What was your research like? Did anything make your story veer into a different direction? And what surprised you the most?

I didn’t know much about the art world, and so I read biographies on painters like Arshile Gorky and Lee Krasner and interviewed illustrators and artists about technique. One day, I was flipping through an old course catalog from the Grand Central School of Art and noticed there was only one female faculty member listed. The teacher’s name was Helen Dryden, and she illustrated over 90 covers for Vogue and was wildly successful before disappearing from view. I used Dryden’s heady success and failure as the inspiration for one character’s story arc, and would never have known about her otherwise.

Also, I found numerous mentions in The New York Times about the art school: how they had a summer program in Maine and held fancy dress balls every May. As a writer, this was pure gold, informing settings and scenes that ended up in the book.

I also loved the two different time periods and the two very unique women, which brings me to my favorite kind of question about structure. How did you map this all out?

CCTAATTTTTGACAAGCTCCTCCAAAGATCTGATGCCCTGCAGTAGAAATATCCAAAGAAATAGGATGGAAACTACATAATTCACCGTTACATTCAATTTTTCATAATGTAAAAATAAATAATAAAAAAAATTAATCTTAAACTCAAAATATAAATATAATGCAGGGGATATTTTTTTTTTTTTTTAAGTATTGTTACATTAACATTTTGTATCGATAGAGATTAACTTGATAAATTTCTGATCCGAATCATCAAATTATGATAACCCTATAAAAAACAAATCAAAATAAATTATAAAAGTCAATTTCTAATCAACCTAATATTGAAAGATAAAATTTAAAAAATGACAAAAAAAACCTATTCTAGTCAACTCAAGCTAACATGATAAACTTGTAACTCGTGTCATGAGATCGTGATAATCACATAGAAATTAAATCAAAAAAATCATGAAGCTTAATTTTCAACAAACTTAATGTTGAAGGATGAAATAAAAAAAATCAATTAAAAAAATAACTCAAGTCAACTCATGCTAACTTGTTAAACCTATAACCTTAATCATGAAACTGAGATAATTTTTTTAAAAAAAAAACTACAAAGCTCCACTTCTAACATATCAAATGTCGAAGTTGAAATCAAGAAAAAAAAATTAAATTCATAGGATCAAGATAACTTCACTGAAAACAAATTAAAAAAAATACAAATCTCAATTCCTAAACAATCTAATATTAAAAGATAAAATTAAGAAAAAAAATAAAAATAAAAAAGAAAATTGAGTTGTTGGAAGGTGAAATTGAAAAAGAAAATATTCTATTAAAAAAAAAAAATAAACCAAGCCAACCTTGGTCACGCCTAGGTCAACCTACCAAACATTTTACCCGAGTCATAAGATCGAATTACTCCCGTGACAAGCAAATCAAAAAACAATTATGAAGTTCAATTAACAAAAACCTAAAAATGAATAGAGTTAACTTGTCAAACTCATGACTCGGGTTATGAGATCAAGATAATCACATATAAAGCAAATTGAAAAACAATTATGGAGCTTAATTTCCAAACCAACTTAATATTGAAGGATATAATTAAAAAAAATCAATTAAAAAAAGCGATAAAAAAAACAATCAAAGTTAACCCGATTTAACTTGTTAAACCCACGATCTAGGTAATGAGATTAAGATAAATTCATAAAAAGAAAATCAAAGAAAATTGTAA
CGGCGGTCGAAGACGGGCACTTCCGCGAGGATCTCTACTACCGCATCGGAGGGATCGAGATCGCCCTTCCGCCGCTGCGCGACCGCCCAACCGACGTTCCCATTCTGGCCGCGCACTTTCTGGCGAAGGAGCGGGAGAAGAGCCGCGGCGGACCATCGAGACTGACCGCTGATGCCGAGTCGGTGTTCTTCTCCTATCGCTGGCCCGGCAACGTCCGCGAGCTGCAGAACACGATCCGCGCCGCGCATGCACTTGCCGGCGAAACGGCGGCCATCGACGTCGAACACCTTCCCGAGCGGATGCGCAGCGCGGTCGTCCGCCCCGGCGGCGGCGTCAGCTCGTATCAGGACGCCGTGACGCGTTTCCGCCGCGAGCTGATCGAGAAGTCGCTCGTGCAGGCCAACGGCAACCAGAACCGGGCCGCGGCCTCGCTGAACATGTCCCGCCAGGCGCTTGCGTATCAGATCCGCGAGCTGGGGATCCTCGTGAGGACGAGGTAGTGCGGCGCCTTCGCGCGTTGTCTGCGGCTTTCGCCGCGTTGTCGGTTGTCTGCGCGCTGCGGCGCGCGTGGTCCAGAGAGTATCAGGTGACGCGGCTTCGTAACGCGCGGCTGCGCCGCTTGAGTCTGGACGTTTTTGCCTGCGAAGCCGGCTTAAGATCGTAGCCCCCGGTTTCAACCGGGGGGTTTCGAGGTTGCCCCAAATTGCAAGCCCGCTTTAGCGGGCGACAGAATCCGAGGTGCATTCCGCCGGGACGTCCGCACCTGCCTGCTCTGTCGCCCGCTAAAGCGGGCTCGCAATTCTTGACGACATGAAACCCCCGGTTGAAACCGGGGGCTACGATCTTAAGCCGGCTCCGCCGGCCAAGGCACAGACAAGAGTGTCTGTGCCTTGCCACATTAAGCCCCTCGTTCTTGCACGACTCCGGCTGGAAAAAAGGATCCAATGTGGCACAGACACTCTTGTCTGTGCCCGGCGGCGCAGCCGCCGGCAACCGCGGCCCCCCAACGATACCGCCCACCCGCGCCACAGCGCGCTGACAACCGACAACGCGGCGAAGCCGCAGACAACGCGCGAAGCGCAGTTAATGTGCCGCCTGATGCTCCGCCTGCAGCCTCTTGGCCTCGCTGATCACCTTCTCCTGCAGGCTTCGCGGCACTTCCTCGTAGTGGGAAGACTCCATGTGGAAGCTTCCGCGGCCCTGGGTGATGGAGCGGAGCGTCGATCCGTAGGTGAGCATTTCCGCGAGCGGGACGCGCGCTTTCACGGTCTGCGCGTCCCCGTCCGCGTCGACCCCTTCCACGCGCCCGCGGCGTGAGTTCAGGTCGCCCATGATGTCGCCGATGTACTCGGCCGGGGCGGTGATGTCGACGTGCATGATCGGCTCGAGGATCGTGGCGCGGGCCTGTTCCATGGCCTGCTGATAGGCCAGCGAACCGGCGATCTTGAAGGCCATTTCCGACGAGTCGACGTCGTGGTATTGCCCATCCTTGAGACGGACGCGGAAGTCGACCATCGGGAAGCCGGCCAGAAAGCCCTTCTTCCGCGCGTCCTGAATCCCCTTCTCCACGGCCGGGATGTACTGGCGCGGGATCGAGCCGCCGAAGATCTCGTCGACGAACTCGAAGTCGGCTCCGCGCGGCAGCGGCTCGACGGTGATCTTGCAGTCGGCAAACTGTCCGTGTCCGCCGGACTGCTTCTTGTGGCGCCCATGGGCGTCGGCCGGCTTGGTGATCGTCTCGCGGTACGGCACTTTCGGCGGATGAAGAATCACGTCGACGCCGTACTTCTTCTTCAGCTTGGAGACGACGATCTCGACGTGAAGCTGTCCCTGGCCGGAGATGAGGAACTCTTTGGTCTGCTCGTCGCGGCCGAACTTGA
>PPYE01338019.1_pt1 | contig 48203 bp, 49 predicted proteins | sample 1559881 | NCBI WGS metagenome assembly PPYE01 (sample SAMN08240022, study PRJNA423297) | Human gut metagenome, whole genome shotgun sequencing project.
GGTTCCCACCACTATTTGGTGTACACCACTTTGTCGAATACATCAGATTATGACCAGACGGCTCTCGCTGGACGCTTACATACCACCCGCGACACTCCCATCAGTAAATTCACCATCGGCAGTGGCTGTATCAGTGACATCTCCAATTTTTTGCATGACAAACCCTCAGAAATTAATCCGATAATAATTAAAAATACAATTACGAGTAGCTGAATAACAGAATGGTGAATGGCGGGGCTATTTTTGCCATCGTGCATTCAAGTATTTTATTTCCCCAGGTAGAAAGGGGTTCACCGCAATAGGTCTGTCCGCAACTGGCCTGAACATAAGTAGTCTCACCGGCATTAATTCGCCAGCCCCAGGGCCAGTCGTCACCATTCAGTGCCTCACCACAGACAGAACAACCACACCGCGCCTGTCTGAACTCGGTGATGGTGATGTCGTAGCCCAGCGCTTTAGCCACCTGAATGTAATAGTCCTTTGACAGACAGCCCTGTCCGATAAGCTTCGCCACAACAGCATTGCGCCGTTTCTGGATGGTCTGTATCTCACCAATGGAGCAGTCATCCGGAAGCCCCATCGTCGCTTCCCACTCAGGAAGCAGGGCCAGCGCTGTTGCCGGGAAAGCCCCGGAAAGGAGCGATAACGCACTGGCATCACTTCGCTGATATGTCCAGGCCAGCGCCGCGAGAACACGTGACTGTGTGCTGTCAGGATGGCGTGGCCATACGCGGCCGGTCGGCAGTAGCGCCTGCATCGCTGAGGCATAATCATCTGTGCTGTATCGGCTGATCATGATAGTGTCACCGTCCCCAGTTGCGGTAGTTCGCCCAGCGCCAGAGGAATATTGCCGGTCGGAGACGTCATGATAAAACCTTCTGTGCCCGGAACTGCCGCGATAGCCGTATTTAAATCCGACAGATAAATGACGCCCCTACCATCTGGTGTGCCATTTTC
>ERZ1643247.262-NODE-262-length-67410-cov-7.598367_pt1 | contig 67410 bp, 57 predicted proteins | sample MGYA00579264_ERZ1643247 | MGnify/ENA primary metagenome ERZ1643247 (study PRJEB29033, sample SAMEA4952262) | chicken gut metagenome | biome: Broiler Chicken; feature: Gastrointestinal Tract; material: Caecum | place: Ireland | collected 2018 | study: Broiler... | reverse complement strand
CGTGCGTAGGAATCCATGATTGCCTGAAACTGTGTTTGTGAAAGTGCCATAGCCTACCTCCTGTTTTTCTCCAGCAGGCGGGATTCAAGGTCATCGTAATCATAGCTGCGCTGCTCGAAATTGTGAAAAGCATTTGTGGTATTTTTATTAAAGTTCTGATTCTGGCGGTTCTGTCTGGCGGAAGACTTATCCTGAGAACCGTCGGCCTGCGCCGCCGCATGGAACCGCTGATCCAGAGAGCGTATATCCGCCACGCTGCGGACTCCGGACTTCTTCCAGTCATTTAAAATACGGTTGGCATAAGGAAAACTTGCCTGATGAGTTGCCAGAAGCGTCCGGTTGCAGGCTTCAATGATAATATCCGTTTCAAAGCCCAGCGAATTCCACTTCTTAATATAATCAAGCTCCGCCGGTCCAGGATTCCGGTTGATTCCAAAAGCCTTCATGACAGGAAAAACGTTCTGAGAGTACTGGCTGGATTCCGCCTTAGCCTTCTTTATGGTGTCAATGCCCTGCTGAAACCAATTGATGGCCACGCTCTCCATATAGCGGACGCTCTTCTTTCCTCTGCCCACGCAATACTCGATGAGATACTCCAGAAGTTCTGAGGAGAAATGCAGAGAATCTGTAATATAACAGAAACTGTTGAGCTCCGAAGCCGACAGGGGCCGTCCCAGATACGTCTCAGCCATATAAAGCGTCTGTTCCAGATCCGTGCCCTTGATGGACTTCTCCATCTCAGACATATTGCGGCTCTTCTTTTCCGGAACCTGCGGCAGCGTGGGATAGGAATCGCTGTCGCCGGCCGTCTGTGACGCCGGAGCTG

Here’s my plotting technique, from A to Z: I start with the main characters, really examining who they are, what they want, and figuring their strengths and weaknesses. Then I brainstorm scene ideas for each timeline and write them on Post-its, before arranging them in some kind of logical order and intertwining the two eras. I can usually come up with a reasonable chapter-by-chapter outline from that. You might be able to guess from my methodology that I come from a family of engineers, so it’s all very logical and right-brained. I’m in awe of writers who can let the story take them where it will. If I tried that, I’d be wandering around my apartment all day moaning and eating blocks of cheese. I need to know where I’m headed at all times.

Your novel, The Dollhouse was critically acclaimed. Did that make it harder or easier to write The Masterpiece? Did you feel like you could build on the lessons you learned or was it like approaching a totally different project?